Wed, Jan 07, 2015 - Page 9 News List

Slaves endure ‘living hell’ on remote South Korean islands

Disabled people are forced to toil 18 hours a day for little or no pay on salt farms on South Korea’s isolated ‘Angel Islands,’ with entire communities, including the police, colluding in their slavery

By Foster Klug  /  AP, SINUI ISLAND, South Korea

Illustration: Mountain People

He ran the first chance he got. The summer sun beat down on the shallow, sea-fed fields where Kim Seong-baek was forced to work without pay, day after 18-hour day mining the big salt crystals that blossomed in the mud around him.

Half-blind and in rags, Kim grabbed another slave, and the two men — both disabled — headed for the coast.

Far from Seoul, the glittering steel and glass capital of one of Asia’s richest nations, they were now hunted men on this tiny, remote island where the enslavement of disabled salt-farm workers is an open secret.

“It was a living hell,” Kim said. “I thought my life was over.”

Lost, they wandered past asphalt-black salt fields sparkling with a patina of thin white crust. They could feel the islanders they passed watching them. Everyone knew who belonged and who did not.

Near a grocery store, the store owner’s son came out and asked what they were doing. Kim broke down, begged for help, saying that he had been held against his will. The man offered to take them to the police to file a report.

Instead, he called their boss, who beat Kim with a rake — and it was back to the salt fields.

“I could not fight back,” Kim said in a recent series of interviews.

The details he shared have been corroborated by court records and by lawyers, police and government officials.

“The islanders are too organized, too connected,” Kim added.

Slavery thrives on this chain of rural islands off South Korea’s rugged southwest coast, nurtured by a long history of exploitation and the demands of trying to squeeze a living from the sea.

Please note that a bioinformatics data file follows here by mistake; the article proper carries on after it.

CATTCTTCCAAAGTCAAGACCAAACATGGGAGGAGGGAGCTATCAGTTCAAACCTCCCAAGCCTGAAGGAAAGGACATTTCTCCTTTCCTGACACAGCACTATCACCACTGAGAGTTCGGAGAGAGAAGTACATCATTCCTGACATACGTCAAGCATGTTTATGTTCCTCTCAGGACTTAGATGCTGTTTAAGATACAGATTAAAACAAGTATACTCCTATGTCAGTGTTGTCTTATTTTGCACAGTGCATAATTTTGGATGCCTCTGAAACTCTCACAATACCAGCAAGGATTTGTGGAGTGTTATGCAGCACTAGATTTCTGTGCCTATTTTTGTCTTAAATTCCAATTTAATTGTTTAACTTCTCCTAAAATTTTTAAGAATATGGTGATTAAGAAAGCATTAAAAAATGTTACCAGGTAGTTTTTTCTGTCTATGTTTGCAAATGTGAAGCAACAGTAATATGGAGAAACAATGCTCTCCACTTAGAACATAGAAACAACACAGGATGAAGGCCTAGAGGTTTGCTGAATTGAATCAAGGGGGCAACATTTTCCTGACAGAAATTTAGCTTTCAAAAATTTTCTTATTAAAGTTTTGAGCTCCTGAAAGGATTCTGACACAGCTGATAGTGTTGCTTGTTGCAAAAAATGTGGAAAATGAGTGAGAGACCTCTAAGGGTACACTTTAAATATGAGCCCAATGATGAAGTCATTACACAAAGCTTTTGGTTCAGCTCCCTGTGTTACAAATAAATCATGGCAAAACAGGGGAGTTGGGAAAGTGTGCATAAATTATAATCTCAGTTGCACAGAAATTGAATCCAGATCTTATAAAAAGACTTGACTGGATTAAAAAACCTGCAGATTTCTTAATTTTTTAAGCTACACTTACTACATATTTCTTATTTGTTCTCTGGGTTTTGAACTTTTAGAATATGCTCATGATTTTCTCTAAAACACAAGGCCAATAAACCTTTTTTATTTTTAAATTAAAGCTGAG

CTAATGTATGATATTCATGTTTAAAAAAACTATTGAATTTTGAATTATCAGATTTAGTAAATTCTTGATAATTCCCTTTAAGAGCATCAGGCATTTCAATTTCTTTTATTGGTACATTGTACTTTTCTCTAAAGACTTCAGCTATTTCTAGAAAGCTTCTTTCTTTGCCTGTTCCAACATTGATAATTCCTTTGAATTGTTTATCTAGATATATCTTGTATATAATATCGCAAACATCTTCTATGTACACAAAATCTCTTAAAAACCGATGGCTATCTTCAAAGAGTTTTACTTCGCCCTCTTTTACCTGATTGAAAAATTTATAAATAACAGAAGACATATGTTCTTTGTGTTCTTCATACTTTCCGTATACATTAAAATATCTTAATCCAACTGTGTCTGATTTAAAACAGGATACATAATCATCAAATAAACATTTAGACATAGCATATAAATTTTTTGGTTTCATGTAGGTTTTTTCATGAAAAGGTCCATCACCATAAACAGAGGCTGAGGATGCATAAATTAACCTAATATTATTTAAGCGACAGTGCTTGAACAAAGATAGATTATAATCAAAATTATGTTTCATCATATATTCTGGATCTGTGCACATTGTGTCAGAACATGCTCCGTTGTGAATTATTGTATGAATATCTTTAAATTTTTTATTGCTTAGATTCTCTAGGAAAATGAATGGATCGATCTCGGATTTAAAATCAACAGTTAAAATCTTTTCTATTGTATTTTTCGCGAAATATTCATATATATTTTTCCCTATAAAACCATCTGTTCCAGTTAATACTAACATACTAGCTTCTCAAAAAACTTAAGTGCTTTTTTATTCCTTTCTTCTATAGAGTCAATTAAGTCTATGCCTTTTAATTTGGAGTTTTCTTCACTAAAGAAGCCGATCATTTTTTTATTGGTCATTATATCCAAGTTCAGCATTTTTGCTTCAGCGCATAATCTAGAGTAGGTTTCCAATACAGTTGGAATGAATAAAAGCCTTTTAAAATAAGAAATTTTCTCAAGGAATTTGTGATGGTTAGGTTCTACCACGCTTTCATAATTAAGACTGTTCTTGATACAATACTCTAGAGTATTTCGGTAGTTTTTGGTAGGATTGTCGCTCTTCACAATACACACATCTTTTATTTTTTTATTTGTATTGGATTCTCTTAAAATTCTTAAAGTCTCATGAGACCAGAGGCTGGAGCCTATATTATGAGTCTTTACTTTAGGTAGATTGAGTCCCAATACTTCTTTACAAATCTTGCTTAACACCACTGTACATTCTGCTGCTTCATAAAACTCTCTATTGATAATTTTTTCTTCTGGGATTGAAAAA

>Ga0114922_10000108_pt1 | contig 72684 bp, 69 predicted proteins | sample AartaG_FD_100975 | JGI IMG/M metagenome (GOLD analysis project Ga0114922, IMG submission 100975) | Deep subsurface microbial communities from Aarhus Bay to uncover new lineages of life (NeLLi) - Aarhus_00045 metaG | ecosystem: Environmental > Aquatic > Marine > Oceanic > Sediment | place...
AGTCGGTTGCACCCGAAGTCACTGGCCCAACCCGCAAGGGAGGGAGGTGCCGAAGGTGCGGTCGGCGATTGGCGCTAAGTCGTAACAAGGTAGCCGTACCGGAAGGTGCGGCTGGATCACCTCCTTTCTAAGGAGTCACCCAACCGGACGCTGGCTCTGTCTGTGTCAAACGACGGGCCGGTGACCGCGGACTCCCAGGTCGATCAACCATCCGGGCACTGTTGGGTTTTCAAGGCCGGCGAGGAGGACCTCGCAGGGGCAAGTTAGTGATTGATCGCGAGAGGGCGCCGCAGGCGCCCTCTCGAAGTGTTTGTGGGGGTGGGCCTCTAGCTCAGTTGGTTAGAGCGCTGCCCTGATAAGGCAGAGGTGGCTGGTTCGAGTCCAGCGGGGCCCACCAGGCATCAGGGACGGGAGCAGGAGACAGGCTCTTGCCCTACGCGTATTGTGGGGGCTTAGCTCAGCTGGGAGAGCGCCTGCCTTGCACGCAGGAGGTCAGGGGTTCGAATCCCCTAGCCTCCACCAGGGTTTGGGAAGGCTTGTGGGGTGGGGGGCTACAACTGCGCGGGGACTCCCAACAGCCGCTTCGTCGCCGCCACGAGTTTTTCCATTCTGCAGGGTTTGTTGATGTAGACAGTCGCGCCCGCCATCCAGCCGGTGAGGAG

Five times during the past decade, revelations of slavery involving disabled people have emerged, each time generating national shame and outrage. Kim’s case prompted a nationwide South Korean government probe over the course of several months in 2013. Officials searched more than 38,000 salt, fish and agricultural farms and disabled facilities and found more than 100 workers who had received no — or only scant — pay, and more than 100 who had been reported missing by their families.

Yet little has changed on the islands, according to a months-long investigation by reporters based on court and police documents and dozens of interviews with former slaves, salt farmers, villagers and officials.

Although 50 island farm owners and regional job brokers were indicted, no local police officers or officials have faced punishment, and national police officials say none will, despite multiple interviews showing that some knew about the slaves and even stopped escape attempts.


Slavery has been so pervasive that regional judges have shown leniency toward several perpetrators.

In suspending the prison sentences of two farmers, a court said that “such criminal activities were tolerated as common practice by a large number of salt farms nearby.”

The investigation’s findings shine a spotlight on the underbelly of an Asian success story. After decades of war, poverty and dictatorship, most South Koreans now enjoy a vibrant democracy and media landscape, as well as an entertainment industry that is the envy of the region. However, amid the nation’s growing wealth and power, disabled people often do not fit in.

Soon after the national government’s investigation, activists and police found another 63 unpaid or underpaid workers on the islands, three-quarters of whom were developmentally disabled.

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